But I have to ask: Can you find common ground with groups that hit you in one of your most important issues? Which group will you work with? Will you require that any group that you work with disavow the language you find painful? Will working with a group that does not disavow the MBL language imply tacit approval of the offensive language?
Writing in the Boston Globe, Alan Dershowitz declared that “singling Israel out and falsely accusing it of ‘genocide’ can be explained in no other way than blatant hatred of Jews and their state.”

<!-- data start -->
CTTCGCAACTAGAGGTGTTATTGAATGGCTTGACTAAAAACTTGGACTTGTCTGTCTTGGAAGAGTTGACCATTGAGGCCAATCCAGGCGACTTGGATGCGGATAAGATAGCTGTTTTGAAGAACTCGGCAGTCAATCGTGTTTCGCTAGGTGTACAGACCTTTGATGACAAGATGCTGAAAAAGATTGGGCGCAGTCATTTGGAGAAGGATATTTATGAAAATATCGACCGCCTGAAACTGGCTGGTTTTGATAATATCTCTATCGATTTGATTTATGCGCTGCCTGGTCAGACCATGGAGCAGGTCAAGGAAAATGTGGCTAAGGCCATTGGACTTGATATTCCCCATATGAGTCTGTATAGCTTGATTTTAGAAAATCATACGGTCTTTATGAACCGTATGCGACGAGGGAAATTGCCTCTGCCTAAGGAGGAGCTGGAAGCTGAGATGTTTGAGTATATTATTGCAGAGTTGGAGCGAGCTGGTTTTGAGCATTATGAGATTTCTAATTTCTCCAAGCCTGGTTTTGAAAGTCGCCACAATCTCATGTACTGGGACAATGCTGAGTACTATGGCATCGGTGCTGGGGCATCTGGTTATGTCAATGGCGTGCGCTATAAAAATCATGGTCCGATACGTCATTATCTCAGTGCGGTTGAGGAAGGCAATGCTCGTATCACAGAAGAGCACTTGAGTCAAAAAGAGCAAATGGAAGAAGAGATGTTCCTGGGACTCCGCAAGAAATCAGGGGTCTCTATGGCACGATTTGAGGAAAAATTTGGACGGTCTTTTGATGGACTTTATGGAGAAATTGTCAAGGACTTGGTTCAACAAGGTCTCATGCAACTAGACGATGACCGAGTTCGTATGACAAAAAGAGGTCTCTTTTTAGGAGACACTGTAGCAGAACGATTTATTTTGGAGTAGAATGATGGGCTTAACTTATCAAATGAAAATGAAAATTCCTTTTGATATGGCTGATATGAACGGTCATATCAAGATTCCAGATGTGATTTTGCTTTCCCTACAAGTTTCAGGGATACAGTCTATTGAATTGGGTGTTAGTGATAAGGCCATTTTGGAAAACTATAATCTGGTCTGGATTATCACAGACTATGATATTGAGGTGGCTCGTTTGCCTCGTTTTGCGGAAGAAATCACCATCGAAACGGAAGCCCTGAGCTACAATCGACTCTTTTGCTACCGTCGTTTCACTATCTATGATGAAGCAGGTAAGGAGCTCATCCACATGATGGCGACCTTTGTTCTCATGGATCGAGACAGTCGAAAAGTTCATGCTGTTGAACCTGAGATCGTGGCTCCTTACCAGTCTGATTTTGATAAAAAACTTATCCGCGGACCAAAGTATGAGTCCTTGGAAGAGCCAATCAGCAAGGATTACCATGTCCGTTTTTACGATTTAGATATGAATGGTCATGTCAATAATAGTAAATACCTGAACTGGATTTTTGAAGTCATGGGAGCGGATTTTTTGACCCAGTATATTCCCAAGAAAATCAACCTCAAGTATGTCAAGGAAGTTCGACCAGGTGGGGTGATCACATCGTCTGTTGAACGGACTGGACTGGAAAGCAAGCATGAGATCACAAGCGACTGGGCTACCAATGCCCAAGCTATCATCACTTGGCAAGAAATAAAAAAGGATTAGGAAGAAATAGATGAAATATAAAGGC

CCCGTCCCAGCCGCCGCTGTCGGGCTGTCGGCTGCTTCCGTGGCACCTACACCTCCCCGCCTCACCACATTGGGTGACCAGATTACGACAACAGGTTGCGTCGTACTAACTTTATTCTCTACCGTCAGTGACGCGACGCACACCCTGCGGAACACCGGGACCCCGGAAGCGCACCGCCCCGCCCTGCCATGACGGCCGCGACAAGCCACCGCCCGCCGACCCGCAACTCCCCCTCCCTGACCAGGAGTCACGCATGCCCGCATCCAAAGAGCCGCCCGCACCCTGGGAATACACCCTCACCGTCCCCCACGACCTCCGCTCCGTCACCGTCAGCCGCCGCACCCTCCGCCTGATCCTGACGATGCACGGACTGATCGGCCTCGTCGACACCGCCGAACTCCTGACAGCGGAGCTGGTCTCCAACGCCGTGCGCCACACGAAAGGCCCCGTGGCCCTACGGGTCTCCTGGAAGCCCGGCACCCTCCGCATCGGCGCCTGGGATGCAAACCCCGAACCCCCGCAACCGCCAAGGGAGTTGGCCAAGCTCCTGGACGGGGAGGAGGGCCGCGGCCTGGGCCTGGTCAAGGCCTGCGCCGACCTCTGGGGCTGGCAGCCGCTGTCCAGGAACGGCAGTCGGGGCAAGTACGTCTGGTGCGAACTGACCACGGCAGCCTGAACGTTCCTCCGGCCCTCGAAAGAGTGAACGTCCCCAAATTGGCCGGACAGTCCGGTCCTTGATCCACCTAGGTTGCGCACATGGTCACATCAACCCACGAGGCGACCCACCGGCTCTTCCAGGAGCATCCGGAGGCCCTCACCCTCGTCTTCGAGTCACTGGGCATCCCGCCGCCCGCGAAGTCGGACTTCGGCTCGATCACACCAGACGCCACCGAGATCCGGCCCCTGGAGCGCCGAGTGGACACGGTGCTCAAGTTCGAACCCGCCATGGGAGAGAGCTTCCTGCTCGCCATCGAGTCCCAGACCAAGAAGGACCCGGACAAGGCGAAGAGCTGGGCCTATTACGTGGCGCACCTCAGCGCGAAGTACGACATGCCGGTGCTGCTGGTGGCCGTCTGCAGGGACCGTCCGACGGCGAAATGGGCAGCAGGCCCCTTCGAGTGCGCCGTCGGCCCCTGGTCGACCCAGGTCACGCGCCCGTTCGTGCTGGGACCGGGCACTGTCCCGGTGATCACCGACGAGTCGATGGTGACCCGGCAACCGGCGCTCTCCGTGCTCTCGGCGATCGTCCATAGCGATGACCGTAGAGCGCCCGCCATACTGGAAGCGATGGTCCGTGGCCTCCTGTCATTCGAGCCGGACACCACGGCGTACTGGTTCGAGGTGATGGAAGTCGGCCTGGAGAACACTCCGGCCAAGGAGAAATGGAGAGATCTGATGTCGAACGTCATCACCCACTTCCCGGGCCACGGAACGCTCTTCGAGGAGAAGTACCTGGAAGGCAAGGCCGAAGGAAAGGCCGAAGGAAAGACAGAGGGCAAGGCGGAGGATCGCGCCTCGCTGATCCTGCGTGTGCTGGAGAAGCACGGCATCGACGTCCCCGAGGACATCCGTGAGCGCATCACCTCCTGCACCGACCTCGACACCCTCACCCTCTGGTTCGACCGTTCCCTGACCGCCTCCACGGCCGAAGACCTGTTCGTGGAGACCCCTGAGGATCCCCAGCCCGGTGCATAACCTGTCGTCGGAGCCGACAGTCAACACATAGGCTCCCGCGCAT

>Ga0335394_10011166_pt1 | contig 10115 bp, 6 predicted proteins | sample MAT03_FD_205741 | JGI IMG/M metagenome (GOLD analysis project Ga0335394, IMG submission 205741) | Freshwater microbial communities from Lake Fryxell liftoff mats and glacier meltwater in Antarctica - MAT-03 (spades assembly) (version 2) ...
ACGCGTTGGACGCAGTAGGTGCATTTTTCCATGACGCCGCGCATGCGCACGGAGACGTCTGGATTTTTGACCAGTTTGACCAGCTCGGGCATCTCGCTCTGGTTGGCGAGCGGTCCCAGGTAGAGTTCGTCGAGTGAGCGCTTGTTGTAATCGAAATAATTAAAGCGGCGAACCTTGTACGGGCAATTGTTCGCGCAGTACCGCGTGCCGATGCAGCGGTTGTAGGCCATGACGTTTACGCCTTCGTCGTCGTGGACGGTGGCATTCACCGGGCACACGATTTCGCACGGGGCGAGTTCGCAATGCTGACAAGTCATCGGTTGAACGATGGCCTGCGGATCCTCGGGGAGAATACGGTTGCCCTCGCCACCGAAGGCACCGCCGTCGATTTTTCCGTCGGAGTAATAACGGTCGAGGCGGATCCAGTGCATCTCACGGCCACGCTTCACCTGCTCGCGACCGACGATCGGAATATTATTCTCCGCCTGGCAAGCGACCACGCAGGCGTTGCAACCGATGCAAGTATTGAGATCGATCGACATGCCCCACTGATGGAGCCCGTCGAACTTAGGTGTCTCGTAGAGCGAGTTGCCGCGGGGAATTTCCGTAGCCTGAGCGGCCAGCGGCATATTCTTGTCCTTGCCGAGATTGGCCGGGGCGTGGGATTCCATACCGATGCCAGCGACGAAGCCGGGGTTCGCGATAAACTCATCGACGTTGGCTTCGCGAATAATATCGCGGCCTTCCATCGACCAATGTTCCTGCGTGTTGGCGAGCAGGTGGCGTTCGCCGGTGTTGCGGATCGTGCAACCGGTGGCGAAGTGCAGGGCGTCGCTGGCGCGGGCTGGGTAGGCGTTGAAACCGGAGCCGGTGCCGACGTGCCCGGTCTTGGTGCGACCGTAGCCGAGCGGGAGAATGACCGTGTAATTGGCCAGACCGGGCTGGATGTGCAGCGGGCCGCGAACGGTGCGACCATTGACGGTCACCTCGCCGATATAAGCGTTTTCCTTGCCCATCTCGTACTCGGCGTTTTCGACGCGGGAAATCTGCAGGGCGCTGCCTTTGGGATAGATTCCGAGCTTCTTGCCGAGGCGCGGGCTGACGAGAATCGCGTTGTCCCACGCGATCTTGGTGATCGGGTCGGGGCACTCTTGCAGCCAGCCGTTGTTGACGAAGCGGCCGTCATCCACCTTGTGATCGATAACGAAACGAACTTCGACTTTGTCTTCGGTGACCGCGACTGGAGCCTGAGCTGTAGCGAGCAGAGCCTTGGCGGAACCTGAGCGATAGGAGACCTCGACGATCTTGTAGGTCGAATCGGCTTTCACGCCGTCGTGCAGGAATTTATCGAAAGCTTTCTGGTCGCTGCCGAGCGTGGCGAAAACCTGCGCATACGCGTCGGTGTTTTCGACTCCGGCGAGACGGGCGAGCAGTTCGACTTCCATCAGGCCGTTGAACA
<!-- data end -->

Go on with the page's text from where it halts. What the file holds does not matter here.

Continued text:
“Until and unless Black Lives Matter removes this blood libel from its platform and renounces it, no decent person — black, white, or of any other racial or ethnic background — should have anything to do with it,” continued Dershowitz. “We should continue to fight against police abuses by supporting other organizations or forming new ones. But we must not become complicit in the promotion of anti-Semitism just because we agree with the rest of the Black Lives Matter program.”
To support an organization or movement that promotes anti-Semitism because it also supports good causes is the beginning of the road to accepting racism.
I agree with Dershowitz’s pragmatism. At some point, you have to make a stand on your principles instead of saying, “You hurt my feelings.” We have been down similar roads before.
Paging Dr. Einstein.